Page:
Monday, November 1, 2010
Landscape Design Portfolio Lecture featuring Carol Franklin
High Performance Landscapes: The Work of Andropogon
Speaker Carol Franklin is a founding principal of Andropogon Associates landscape architectural services, based in Philadelphia. http://andropogon.com/ High Performance Landscapes is a perfect way to characterize their full-impact, revolutionary, astonishing work.
She and her company have been leaders in greenscaping, ecological historical preservation and sustainable landscape design from the time when she says they were laughed at for their ecological designs. She remembers being hissed off the stage at an ASLA meeting for suggesting they would take children out to the fields out to the fields and pretend we are gardeners. To design with nature represented a new generation.
She finds it refreshing to be considered “fashionable” today.
Discovering and working from a philosophy of the genius loci – or the spirit of place -- is one of the firm’s signature design platforms. They also boast a portfolio of complex ecological engineering as well as design, utilizing natural elements of water, plant material and stone. The result is to interface with the area – even if it’s urban. Or especially if it’s urban.
Franklin showed the work they did for Center City’s Rittenhouse Square are for the University of Pennsylvania. This is a wonderful example of utilizing rainwater runoff, incorporating water treatment within the design and producing a green space for the students and citizen to enjoy on this almost 2 acres of city life. Their design changed the landscape to produce an area that had previously been 93% impervious. Now the high performance water treatment cisterns store 20,000 gallons of runoff and AC runoff – within the parking garage. The soil also stores water.
To rediscover places, the firm takes makes a habitat work by using breaking attitudes, working with nature’s concepts: composting, cleaning polluted areas, recirculating water and finding those nooks and crannies – even in buildings – that can tell the story of that landscape’s unique place.
Franklin also demonstrated some comic genius! Her wickedly witty remarks and behind the scenes commentary made me think she must be a sophisticated, fun pro to work with.
Franklin was also refreshing by not only showing Andropogon completed and proposed projects but competing firms’ too.
My associates in attendance agreed afterwards this was a welcome approach to presenting case studies. After all just because politics or budgets precluded design selection or job completion, we still have a lot to learn from the landscape architects’ research and design.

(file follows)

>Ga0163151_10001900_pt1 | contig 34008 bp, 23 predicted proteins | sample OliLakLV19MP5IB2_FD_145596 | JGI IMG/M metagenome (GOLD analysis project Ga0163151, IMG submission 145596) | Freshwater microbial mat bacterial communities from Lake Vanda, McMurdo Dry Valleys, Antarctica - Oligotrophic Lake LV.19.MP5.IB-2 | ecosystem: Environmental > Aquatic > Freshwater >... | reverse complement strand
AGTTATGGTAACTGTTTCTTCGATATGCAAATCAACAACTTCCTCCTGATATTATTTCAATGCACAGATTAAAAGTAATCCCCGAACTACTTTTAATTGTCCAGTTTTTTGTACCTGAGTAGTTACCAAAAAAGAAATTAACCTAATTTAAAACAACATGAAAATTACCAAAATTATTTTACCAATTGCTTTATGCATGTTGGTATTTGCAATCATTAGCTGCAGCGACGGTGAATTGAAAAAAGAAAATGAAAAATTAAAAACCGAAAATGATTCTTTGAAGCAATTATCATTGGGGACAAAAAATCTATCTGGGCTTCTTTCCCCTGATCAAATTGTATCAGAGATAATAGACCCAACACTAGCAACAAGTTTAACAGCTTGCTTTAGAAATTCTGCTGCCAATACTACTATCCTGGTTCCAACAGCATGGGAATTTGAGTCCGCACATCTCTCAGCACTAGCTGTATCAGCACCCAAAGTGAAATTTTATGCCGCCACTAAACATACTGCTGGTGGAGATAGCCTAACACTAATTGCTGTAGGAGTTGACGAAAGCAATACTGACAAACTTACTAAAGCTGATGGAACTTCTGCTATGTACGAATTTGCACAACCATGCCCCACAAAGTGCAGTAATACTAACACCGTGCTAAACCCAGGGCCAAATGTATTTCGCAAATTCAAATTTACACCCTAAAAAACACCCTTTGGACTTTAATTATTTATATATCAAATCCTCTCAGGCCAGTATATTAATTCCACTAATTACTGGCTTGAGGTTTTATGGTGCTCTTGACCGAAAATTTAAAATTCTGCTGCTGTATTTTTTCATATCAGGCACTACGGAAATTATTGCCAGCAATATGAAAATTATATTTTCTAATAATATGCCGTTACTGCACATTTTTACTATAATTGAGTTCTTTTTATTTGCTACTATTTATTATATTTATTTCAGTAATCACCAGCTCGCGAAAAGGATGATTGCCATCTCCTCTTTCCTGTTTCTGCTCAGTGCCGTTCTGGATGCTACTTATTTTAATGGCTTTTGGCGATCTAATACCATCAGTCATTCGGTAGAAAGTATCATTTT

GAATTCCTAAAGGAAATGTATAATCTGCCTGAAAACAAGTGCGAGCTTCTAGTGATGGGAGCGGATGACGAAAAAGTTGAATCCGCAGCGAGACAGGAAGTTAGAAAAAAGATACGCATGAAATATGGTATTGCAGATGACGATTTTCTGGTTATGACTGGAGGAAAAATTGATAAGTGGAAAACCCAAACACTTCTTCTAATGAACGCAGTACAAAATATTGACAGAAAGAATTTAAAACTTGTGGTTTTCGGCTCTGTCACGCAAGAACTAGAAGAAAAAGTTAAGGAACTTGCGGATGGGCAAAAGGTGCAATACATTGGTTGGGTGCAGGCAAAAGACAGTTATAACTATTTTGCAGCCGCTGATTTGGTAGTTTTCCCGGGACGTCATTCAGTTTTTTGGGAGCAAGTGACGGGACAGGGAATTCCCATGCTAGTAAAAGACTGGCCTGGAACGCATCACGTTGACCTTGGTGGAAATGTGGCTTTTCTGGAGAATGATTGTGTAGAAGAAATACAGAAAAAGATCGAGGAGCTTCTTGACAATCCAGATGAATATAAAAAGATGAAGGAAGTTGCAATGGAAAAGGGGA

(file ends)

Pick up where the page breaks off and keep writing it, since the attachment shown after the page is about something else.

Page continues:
Andropogon’s work on the Sidwell Friends School courtyard in Washington DC is the scout badge for earned honor in my book. Why? Because the design is comprised of natural, local materials so much that one would swear the campus building were built around the natural look of the grounds.
The courtyard is a working science project the students used for study, such as water sciences, as well as for socializing. There’s lots of walking around the garden areas. Today, the rain garden and wetland area is the “heart of the school” according to Franklin.
“Complete Streets” is a design concept Franklin espoused that delighted the audience. Here urbanites can “seize the worst parts of their city and find underused or single-purpose use areas for multiple uses.” She was quite adamant though about making the areas unique and beautiful and not just copying the highly successful Complete Streets of Portland with their Greek keystone-design shapes
Andropogon collaborated on the dynamic holistic work at the Nikko Kirifuri hotel and spa resort hotel in the forest of Japan is magical. They worked to restore the surrounding woods, produced a waterfall that serves a water treatment function but you would swear is the handiwork of Mother Nature. In a way, it is.
The works Franklin presented and their attention to sustainable design must surely be the future of landscape design. We can learn much from the holistic, sustainable work that looks to reuse, repurpose and work with natural, elements.